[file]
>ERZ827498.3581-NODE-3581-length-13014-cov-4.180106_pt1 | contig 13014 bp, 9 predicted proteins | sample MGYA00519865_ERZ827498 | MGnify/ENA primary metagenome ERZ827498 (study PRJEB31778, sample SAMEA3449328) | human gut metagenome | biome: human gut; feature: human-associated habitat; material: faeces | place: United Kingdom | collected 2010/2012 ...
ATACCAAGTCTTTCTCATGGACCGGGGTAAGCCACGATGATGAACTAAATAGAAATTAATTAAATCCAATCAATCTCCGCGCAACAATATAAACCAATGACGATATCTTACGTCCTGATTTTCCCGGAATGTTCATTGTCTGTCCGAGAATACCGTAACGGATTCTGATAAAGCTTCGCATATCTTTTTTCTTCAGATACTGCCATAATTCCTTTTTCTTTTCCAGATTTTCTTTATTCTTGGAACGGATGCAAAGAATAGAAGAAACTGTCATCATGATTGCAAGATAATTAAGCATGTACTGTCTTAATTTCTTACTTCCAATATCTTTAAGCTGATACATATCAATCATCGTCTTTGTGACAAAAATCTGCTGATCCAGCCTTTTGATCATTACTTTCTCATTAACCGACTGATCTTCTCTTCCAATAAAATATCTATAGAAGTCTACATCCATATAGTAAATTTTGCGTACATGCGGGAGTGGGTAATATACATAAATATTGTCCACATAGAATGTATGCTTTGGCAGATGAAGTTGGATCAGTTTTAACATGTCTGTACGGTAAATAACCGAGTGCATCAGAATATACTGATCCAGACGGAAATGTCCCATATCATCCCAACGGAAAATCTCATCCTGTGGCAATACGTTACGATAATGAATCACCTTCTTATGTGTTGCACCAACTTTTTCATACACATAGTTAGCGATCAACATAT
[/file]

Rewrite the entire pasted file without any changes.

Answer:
>ERZ827498.3581-NODE-3581-length-13014-cov-4.180106_pt1 | contig 13014 bp, 9 predicted proteins | sample MGYA00519865_ERZ827498 | MGnify/ENA primary metagenome ERZ827498 (study PRJEB31778, sample SAMEA3449328) | human gut metagenome | biome: human gut; feature: human-associated habitat; material: faeces | place: United Kingdom | collected 2010/2012 ...
ATACCAAGTCTTTCTCATGGACCGGGGTAAGCCACGATGATGAACTAAATAGAAATTAATTAAATCCAATCAATCTCCGCGCAACAATATAAACCAATGACGATATCTTACGTCCTGATTTTCCCGGAATGTTCATTGTCTGTCCGAGAATACCGTAACGGATTCTGATAAAGCTTCGCATATCTTTTTTCTTCAGATACTGCCATAATTCCTTTTTCTTTTCCAGATTTTCTTTATTCTTGGAACGGATGCAAAGAATAGAAGAAACTGTCATCATGATTGCAAGATAATTAAGCATGTACTGTCTTAATTTCTTACTTCCAATATCTTTAAGCTGATACATATCAATCATCGTCTTTGTGACAAAAATCTGCTGATCCAGCCTTTTGATCATTACTTTCTCATTAACCGACTGATCTTCTCTTCCAATAAAATATCTATAGAAGTCTACATCCATATAGTAAATTTTGCGTACATGCGGGAGTGGGTAATATACATAAATATTGTCCACATAGAATGTATGCTTTGGCAGATGAAGTTGGATCAGTTTTAACATGTCTGTACGGTAAATAACCGAGTGCATCAGAATATACTGATCCAGACGGAAATGTCCCATATCATCCCAACGGAAAATCTCATCCTGTGGCAATACGTTACGATAATGAATCACCTTCTTATGTGTTGCACCAACTTTTTCATACACATAGTTAGCGATCAACATAT